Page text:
PV Greenhouse Construction 1

Advantages and Considerations for PV Greenhouse Construction

With the emergence of “PV+”, agriculture has regained vitality in rural areas, allowing farmers to gain multiple benefits, improve their quality of life, and raise their living standards. This is the original intention behind the construction of photovoltaic vegetable greenhouses in many places. What are the advantages of photovoltaic vegetable greenhouses in rural areas? What should be considered during construction?

Photovoltaic vegetable greenhouses involve installing thin film solar panels on the top of regular vegetable greenhouses, utilizing solar energy to divide sunlight into the energy needed for plants and the energy for electricity generation. This setup not only meets the needs of plant growth but also achieves photovoltaic conversion. Photovoltaic agricultural greenhouses can both generate electricity and grow vegetables, making them multifunctional.

Photovoltaic agricultural greenhouses represent a new model of photovoltaic application, integrating solar photovoltaic power generation, intelligent temperature control systems, and modern high-tech cultivation into greenhouse structures. These greenhouses utilize steel frames covered with solar photovoltaic modules, ensuring both electricity generation and the lighting requirements for crop cultivation. The electricity generated by photovoltaic greenhouse power stations can support irrigation systems, provide supplementary lighting for plants, address winter heating needs in greenhouses, and promote rapid crop growth.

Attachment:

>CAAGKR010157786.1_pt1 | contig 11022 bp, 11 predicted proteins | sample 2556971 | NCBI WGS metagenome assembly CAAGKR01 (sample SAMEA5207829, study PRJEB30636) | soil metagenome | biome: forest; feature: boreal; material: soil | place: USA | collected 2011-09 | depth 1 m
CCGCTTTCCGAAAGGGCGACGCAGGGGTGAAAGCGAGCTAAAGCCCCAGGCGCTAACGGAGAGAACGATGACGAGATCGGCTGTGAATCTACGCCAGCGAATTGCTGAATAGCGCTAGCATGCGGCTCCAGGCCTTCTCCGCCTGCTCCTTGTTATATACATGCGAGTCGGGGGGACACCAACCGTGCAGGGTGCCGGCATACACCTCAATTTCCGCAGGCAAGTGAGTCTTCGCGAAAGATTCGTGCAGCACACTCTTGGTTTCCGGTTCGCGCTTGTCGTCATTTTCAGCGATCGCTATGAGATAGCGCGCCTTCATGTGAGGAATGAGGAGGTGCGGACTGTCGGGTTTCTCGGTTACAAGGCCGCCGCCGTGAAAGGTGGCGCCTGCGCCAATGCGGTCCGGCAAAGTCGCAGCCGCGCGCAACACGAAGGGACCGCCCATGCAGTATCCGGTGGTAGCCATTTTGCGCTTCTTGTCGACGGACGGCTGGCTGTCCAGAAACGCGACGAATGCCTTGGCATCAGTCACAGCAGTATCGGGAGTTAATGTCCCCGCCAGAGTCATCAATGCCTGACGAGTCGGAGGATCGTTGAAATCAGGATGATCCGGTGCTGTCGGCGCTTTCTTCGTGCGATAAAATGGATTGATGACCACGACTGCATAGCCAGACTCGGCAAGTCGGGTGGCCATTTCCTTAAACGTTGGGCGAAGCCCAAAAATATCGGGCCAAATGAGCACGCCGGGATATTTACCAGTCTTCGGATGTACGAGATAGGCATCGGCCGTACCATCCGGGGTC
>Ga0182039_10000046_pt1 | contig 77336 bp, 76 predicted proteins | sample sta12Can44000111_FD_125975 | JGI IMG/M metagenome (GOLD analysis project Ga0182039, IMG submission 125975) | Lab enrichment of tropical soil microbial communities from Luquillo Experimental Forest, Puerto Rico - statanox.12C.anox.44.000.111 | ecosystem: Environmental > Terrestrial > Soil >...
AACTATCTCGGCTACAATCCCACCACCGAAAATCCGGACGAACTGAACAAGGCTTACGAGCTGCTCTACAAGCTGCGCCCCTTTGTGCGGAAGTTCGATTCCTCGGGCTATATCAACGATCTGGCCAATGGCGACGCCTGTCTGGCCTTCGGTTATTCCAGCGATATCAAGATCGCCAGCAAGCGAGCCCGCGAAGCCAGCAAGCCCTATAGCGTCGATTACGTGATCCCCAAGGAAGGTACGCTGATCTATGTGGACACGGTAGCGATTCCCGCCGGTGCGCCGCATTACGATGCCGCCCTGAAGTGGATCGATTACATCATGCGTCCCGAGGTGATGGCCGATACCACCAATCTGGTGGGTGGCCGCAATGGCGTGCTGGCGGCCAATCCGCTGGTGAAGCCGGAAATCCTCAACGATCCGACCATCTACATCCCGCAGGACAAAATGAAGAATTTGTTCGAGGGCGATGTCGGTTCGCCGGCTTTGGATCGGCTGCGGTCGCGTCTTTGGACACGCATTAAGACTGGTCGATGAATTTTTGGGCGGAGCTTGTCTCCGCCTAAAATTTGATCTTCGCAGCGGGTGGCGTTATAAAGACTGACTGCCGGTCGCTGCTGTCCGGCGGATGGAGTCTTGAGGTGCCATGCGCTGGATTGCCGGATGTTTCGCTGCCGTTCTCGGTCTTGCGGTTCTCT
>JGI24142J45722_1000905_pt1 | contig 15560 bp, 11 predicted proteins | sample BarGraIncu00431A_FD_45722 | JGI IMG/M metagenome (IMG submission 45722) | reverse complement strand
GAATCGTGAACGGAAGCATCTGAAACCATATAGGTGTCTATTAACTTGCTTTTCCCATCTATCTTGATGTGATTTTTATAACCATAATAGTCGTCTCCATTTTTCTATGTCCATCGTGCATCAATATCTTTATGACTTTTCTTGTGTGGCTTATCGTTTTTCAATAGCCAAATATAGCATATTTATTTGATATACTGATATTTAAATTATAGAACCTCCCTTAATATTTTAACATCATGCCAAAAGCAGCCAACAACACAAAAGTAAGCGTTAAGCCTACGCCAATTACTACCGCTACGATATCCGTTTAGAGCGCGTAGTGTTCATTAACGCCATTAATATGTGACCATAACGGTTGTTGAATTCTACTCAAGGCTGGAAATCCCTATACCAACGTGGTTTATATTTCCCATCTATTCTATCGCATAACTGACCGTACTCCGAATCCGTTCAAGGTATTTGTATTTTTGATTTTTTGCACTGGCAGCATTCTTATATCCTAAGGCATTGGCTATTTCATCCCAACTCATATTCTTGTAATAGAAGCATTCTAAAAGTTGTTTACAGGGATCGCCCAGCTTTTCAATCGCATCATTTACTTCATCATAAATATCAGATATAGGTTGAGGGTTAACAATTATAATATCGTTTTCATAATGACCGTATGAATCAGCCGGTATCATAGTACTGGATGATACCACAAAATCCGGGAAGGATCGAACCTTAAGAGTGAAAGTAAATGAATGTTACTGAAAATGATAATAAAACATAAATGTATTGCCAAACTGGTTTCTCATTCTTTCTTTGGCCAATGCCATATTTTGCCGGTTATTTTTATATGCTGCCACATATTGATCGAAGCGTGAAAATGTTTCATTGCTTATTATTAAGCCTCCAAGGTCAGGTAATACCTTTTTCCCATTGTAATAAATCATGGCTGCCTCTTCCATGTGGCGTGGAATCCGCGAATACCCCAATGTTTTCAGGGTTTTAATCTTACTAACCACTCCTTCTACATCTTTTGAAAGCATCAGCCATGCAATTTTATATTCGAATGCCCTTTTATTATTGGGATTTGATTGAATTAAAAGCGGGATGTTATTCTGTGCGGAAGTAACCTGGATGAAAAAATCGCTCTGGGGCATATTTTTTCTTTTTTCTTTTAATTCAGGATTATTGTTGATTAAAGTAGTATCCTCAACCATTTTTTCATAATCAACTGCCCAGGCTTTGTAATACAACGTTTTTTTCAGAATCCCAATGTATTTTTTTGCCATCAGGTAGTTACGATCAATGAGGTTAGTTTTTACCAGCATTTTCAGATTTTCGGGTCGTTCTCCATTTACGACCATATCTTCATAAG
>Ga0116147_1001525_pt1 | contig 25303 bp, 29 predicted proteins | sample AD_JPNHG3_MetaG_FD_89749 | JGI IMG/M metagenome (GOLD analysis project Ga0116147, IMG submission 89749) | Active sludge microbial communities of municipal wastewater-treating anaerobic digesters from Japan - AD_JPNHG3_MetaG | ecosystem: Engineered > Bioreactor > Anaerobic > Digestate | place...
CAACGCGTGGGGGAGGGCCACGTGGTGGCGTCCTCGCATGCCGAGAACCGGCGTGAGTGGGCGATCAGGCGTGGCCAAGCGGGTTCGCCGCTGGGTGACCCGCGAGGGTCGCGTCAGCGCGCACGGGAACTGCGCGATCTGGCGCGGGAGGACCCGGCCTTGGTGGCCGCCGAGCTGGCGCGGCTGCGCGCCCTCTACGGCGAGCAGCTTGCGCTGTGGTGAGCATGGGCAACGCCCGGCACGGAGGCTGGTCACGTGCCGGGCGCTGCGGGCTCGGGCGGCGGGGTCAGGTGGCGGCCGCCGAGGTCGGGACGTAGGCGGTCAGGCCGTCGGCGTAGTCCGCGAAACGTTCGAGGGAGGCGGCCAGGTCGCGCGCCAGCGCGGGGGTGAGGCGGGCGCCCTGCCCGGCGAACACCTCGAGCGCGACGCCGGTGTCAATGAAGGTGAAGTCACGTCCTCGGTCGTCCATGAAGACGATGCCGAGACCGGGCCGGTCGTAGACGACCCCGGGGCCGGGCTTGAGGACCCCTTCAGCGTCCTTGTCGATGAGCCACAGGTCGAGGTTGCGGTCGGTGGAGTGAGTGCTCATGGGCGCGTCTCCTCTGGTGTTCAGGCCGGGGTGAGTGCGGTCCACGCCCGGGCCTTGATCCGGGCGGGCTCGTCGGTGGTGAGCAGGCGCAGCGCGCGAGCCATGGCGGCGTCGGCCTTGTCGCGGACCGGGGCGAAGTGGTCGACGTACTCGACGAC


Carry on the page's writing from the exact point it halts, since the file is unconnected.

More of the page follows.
PV Greenhouse Construction 2

Advantages of Photovoltaic Vegetable Greenhouses:

1.Installation of PV components on the top of enclosed agricultural greenhouses represents the closest integration of agriculture with photovoltaics.


    1) Conservation of land resources, resolving conflicts between photovoltaic power generation and agriculture over land use.

    2) Efficient land utilization, reducing land wastage. Compared to single-roofed daylight greenhouses, this form of greenhouse has relatively larger indoor space, enhancing land utilization efficiency and overcoming waste caused by spacing between single greenhouses.

    3) Greenhouses can adopt large-span steel structures according to agricultural needs, providing ample space for mechanized operations and even forming sightseeing photovoltaic agriculture.

    4) Increased automation in agriculture, with accompanying facilities such as internal shading and insulation systems, heating systems, ventilation and cooling systems, intelligent humidity control systems, and drip irrigation systems, creating automated greenhouse agriculture.

    5) Reduction in manual labor, lowering labor costs.

    PV Greenhouse Construction 3

    2.PV components are not directly installed on the greenhouse but are separately mounted on supports behind or in the middle of the greenhouse.


      1) Photovoltaics and agricultural greenhouse structures are relatively independent, with minimal mutual interference between PV components and crops, reducing shading issues.

      2) Simplified construction and installation, with independent design for greenhouses and PV supports, facilitating installation and dismantling.

      3) Lower construction costs with less steel usage and simpler structures.